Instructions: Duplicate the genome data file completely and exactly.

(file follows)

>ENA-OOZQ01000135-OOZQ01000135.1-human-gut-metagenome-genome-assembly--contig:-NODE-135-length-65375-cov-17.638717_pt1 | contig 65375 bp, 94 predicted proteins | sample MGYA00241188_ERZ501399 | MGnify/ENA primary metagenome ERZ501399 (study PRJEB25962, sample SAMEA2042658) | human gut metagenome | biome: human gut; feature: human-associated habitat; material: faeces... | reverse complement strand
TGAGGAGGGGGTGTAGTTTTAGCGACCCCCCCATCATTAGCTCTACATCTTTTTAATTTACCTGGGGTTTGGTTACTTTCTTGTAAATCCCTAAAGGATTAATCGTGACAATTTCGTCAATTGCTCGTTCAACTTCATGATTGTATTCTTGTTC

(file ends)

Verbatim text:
>ENA-OOZQ01000135-OOZQ01000135.1-human-gut-metagenome-genome-assembly--contig:-NODE-135-length-65375-cov-17.638717_pt1 | contig 65375 bp, 94 predicted proteins | sample MGYA00241188_ERZ501399 | MGnify/ENA primary metagenome ERZ501399 (study PRJEB25962, sample SAMEA2042658) | human gut metagenome | biome: human gut; feature: human-associated habitat; material: faeces... | reverse complement strand
TGAGGAGGGGGTGTAGTTTTAGCGACCCCCCCATCATTAGCTCTACATCTTTTTAATTTACCTGGGGTTTGGTTACTTTCTTGTAAATCCCTAAAGGATTAATCGTGACAATTTCGTCAATTGCTCGTTCAACTTCATGATTGTATTCTTGTTC